Monday, May 4, 2009

The Other Truth, Part 2

Continued from Part 1.

The weekend hours spun past, filled with gossip and laughter and fresh-squeezed fruit juice in the heat. She did not think of the boy until she descended from the rickety bus and saw him sitting, wrapped over the plant.

"You would have a skill for it, you know," he said as she approached. He had not looked up, and she jumped at being addressed. "I can hear the jaguar in your blood."

"Are you crazy? Maybe you escaped from the hospital, eh?"

"Some people would say that. But I've escaped from nowhere. This is the prison." He looked up and around, grimacing. "Listen," he continued. "We have spun the song. Come here."

Stopped, she furrowed her brow in doubt.

"I will not hurt you. Look, I'll step away. Just come near."

He rose, revealing the plant for the first time. It had shed its yellow paint, and sprouted vivid purple flowers.

She hesitated, looked around, and then shuffled closer.

The flowers became transparent, wavering things constructed more of air than matter. A hum crept into her head, undulating in rhythm with the ephemeral flowers. Shocked, she stepped backwards.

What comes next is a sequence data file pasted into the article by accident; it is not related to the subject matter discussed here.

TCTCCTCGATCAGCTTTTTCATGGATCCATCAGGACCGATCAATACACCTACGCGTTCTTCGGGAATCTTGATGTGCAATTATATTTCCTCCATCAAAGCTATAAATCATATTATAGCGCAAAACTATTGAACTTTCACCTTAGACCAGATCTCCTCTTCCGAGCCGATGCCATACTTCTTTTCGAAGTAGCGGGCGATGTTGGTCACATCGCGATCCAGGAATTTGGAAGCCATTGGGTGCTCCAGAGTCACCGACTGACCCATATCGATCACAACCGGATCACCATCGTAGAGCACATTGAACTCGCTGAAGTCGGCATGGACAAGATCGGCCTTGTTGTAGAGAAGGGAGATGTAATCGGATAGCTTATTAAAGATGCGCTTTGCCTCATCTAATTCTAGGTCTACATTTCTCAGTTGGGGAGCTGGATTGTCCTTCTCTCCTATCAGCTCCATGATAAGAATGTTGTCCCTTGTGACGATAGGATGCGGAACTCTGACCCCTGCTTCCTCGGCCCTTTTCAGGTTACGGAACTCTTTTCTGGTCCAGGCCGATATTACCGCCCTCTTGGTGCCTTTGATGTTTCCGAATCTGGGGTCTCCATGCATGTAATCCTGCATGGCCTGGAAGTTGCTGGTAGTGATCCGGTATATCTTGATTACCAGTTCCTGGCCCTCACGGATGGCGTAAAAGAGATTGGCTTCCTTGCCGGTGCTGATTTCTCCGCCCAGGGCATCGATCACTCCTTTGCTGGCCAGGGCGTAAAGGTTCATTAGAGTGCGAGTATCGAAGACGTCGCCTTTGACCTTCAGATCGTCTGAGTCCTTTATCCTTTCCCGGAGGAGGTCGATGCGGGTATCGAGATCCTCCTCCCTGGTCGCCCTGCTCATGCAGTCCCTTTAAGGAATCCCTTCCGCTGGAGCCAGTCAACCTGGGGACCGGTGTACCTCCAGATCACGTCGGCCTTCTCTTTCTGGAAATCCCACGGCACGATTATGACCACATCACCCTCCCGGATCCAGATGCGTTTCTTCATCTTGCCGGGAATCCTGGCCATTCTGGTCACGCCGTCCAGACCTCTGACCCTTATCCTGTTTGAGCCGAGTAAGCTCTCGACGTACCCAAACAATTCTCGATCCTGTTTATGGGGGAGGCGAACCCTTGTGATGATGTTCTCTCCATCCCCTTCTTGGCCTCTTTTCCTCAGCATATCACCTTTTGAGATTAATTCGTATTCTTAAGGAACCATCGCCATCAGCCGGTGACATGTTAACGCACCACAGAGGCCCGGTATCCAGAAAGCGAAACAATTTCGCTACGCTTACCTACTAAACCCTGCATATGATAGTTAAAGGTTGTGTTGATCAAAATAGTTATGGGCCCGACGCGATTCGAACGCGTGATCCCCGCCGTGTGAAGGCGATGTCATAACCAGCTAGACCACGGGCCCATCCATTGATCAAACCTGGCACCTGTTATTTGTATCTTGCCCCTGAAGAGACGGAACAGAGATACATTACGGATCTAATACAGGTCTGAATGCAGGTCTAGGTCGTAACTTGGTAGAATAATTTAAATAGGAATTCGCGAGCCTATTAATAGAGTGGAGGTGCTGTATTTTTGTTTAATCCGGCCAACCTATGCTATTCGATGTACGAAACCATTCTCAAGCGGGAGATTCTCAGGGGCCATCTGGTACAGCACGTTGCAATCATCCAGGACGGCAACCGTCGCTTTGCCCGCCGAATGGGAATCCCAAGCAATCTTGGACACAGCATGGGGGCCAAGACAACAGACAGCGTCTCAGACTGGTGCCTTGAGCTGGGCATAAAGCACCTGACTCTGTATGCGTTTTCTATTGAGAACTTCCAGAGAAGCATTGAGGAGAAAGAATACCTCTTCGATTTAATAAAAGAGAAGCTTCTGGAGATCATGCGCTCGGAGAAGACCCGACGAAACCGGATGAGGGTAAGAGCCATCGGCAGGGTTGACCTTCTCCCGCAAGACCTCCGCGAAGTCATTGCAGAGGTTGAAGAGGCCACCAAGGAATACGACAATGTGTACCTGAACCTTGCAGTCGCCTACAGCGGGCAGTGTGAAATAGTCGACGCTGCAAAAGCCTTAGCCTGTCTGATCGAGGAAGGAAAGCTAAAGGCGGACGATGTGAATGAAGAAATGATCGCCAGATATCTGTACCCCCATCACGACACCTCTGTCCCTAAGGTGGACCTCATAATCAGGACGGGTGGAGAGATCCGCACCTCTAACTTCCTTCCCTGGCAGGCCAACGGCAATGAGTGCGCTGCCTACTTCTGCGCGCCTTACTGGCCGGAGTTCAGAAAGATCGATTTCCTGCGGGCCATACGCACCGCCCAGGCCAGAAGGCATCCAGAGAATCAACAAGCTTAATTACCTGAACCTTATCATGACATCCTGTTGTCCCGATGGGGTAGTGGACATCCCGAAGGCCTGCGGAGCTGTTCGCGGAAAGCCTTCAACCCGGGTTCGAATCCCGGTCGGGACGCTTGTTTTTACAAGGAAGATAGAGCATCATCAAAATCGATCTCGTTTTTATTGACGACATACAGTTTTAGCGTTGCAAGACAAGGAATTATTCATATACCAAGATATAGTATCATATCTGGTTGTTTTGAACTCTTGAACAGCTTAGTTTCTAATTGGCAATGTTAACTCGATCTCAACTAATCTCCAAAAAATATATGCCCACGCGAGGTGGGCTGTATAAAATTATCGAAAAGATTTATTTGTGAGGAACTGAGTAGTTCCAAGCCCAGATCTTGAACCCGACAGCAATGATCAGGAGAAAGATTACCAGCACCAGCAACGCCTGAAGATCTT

"You see it then," the boy said flatly.

"Yes," she whispered.

"They did not teach you that in your school, did they."

"No. But I don't know what it is."

"What it is? It is too big to have a name, not properly. Some have tried to call it magic, but that is false. I prefer life, but I guess that could be vague."

She shook her head.

"Come with me," he said. "I can teach you much more."

"No, I ... school ..." she whispered, and hurried off.

She regretted it the rest of the day. All day, wedged into her hard desk at school, she thought of the boy and his wonders. I always wanted something to happen, something different, like the movies. I have to do this.

Rather than walking to the right outside her school to catch the bus home, she ran down the street to the left. As she hoped, the boy sat on the curb. The bright purple flower was nearly as large as his hand, and it breathed ribbons of blue smoke.

"Are you ready to leave now?" the boy asked.

"Absolutely. I don't care where we're going."

"That's good. Because if you had asked me, I could not explain."

He raised his hand to indicate for her to wait, and then he stood above the plant. He hummed, a deep crescendo, and the blue smoke grew with his voice. It snaked up from the blossom, out into the air, forming an arc. When it circled upon itself, it hardened, and the air inside shimmered.

"Let's go." He reached out his hand, and drew her into the circle.

Continue reading Part 3.

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Princess Nijma

Princess Nijma